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Passion: Blinded or Balanced 

                                                                                                                       - Priscilla Archangel, Ph.D

Ann Marie Sastry has a big idea. With over 70 patents and 80 scientific publications to her credit, she describes herself as a “happy warrior who's driven by doing the next new thing.” That drive leads her to put in 100 hour work weeks and spend over two decades in pursuit of developing new battery technology application for use in electric vehicles. She's scrapped the traditional chemical lithium technology to rethink the basics of energy, power, mass, volume, cost and safety, all in search of a new approach. She's also raised $30 million from a variety of backers in support of her grand idea.

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Sastry has an entrepreneurial zeal for her product that compels her to pursue any and every approach and perspective to accomplish her goal. She has a passion and optimism for success that propels her forward, and expects that within a year or two her product will be in full production. But for every successful entrepreneur, there are many more whose dreams never turn into reality. That's because the same passion that propels her forward with a clear focus on success, can be blinding to others and cause them to miss the obvious cues that unfortunately their grand idea won't get off the ground.

 

An article in the Wall Street Journal on “How an Entrepreneur's Zeal Can Destroy a Startup” by Noam Wasserman provides perspective on the negative effects of such passion. It's displayed in the many mistakes founders make in starting their business including lack of technical or scientific experience, management experience, and connections with investors and potential customers. They significantly underestimate the time and resources needed to get the business running, and the toll it will take on their family relationships.

  

Interestingly, one study showed that when 800 founders' startup ideas were assessed and given feedback on the feasibility and next steps of their business, of those who received a recommendation that their ideas wasn't commercially viable, 29% continued to invest money, and 51% continued to invest time in developing their ideas. The obvious question at this point is why someone would continue to pursue a venture when they're highly unlikely to succeed. The authors suggest that these individuals had overwhelming optimism in their potential for success, coupled with a reluctance to give up after already investing so much time and money. In short, they were blinded by their passion.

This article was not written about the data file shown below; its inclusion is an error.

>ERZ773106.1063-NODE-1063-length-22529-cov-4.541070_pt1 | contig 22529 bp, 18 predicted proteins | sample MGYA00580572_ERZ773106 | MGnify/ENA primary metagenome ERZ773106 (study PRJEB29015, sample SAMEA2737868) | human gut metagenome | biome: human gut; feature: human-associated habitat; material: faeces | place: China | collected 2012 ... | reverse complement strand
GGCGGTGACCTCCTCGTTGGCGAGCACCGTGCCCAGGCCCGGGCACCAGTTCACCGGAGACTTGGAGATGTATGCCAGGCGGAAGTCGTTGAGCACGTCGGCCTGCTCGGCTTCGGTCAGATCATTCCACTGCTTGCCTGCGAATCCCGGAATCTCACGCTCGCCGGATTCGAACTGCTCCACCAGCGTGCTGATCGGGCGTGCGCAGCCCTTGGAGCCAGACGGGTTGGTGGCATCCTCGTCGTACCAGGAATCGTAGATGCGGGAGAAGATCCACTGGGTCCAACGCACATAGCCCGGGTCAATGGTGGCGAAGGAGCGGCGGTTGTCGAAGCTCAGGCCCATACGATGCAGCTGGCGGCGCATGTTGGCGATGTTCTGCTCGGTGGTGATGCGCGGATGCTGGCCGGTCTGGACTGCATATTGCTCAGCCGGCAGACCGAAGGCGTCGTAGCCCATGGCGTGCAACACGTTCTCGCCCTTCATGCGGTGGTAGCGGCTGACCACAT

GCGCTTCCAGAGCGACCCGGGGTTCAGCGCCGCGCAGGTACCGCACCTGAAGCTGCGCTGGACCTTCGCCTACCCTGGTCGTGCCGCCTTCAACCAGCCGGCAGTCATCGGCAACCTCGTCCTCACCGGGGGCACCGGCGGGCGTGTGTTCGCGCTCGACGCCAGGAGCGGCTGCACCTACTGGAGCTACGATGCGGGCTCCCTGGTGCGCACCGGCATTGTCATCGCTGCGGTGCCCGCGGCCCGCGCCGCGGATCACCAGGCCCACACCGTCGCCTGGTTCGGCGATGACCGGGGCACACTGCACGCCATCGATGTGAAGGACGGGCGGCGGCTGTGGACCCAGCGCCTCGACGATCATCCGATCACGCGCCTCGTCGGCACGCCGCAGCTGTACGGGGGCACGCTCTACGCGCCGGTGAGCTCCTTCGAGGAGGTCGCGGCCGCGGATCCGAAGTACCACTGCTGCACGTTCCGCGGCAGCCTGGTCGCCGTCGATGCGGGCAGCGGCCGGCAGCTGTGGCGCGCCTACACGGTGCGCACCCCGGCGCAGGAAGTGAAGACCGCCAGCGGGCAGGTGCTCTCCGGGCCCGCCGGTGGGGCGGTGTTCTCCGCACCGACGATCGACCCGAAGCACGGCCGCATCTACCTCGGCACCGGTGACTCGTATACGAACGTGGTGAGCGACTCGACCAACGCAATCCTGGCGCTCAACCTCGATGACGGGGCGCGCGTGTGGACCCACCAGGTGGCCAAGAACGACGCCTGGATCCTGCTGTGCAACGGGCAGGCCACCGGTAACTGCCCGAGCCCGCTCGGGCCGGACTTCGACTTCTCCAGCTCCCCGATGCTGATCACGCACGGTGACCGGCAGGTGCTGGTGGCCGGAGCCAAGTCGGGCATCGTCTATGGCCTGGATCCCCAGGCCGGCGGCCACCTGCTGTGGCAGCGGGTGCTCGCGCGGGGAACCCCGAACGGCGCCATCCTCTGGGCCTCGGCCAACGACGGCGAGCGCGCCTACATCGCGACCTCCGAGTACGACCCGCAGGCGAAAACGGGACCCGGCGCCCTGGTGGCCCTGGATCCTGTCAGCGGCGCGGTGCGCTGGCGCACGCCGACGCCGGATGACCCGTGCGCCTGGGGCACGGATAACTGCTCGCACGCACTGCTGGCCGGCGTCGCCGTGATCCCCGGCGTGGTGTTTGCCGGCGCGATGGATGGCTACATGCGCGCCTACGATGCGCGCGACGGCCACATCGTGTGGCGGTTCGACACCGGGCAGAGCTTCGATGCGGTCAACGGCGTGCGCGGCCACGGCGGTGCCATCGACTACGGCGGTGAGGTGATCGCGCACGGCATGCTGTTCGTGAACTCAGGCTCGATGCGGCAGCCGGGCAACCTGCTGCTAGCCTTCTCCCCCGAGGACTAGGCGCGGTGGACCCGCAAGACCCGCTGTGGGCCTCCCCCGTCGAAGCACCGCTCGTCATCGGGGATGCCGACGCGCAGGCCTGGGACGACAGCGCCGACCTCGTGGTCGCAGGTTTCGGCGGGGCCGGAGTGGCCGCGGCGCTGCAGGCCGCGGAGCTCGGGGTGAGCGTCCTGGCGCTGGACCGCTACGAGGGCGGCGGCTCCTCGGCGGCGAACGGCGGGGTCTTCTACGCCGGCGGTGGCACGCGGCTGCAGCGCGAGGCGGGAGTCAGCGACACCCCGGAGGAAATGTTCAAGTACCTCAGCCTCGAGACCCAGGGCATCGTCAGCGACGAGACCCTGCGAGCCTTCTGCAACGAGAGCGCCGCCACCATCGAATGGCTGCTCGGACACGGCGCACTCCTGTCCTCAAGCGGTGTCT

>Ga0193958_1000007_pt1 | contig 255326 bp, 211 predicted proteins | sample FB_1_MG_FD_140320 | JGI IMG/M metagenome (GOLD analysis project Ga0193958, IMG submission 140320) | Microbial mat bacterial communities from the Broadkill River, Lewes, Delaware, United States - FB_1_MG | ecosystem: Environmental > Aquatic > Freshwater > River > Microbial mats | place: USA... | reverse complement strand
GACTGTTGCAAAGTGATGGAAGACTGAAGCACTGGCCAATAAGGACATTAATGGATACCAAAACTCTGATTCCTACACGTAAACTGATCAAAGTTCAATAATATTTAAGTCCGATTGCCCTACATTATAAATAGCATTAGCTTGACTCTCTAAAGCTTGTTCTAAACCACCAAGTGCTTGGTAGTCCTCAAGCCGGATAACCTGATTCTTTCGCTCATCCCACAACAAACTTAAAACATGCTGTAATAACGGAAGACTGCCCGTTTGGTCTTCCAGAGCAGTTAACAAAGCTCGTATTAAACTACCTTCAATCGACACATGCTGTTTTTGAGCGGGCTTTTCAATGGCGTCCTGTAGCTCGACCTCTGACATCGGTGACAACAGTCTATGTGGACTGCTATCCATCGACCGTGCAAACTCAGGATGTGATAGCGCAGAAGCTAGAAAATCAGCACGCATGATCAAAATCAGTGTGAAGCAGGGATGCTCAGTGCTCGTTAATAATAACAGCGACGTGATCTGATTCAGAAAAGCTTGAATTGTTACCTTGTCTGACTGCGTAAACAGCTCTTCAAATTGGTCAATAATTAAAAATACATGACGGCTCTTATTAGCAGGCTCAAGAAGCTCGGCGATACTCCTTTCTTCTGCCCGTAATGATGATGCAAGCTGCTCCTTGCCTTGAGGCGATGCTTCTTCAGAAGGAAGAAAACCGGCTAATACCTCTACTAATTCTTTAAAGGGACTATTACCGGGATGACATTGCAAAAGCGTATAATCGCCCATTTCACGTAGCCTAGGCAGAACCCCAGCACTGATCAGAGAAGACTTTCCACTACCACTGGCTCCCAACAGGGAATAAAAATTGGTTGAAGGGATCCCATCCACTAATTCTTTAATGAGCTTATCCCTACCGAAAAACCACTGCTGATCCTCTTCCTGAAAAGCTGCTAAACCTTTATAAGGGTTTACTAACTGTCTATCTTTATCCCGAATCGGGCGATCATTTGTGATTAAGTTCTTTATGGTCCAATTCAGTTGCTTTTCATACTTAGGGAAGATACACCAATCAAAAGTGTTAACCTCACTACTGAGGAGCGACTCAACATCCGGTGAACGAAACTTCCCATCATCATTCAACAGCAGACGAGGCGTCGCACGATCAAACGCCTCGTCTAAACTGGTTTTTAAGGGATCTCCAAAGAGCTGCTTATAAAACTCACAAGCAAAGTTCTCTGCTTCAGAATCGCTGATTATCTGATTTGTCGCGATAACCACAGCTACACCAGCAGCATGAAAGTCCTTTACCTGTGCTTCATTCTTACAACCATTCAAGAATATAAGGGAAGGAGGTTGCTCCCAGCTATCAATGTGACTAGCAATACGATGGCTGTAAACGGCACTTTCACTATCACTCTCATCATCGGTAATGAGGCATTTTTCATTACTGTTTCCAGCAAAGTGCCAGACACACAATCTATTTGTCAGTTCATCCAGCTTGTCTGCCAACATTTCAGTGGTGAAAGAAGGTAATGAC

Founders are often driven by a desire to make a mark in their world. They believe that their idea will play an important role in their environment or society, and feel compelled to pursue it. Their passion becomes the focal point of their thought process as they guide their lives to accomplish their dream. Passion managed appropriately can have a positive impact; while unchecked and unbalanced passion may lead to negative behaviors and consequences. Passion for an initiative can open one's eyes to new possibilities, but it can also blind one to the potential difficulties of pursuing it. Passion can drive entrepreneurs to sacrifice the presumed comfort of a steady paycheck to pursue their business startups, but it can also put their finances, families and future at risk.

 

Thus, too much of a good thing can become a bad thing. So how do you know if your passion is out of balance?

 

• Do you have the support of your family? Or are you sacrificing too much time with your family to pursue your passion? Is your significant other supportive, or asking you to redirect your time and energy? Or talk about?

 

Many entrepreneurs fail to be honest with themselves and their loved ones about the commitment required to pursue their dream.

 

Do you have the resources to support it? Do you have sufficient finances for your personal living expenses? Are you draining your retirement savings? How are you funding this venture, and how much are you willing to invest and borrow to determine if it has a chance of success?

 

• Does it help build positive relationships? Or, do your friends and colleagues avoid you because this is the only thing you talk about? Engaging in conversations on a variety of topics with individuals from various backgrounds can serve as a creative catalyst, versus being singularly focused on your project.

 

• Do you have the skillset to accomplish it? Or are you able to gather others around you with the right skillset to support your efforts? Too many entrepreneurs try to do it all when in reality they need to surround themselves with a people who possess a variety of skillsets and needs that will evolve over time.

 

• Does it meet a need, fill a void, or satisfy a desire in the marketplace? What may seem like a wonderful idea to you, may lack sufficient value to others. Are people really willing to invest in it or pay for it?

 

If you responded “no” to any of these primary questions, this is the time to think carefully about what you're doing and find a way to balance your passion. This is the time to make sure your zeal is not overshadowing reality, and focus on initiatives where you CAN be successful, where you CAN fulfill your responsibilities to family and friends, where your talents CAN be most valued.

 

Never give up on your passion. Simply maximize it and apply it where it will be most beneficial. Whether your passion is focused on an entrepreneurial venture, a great new idea for a process or product within your organization, a pastime or hobby, or a business initiative, balance is the key.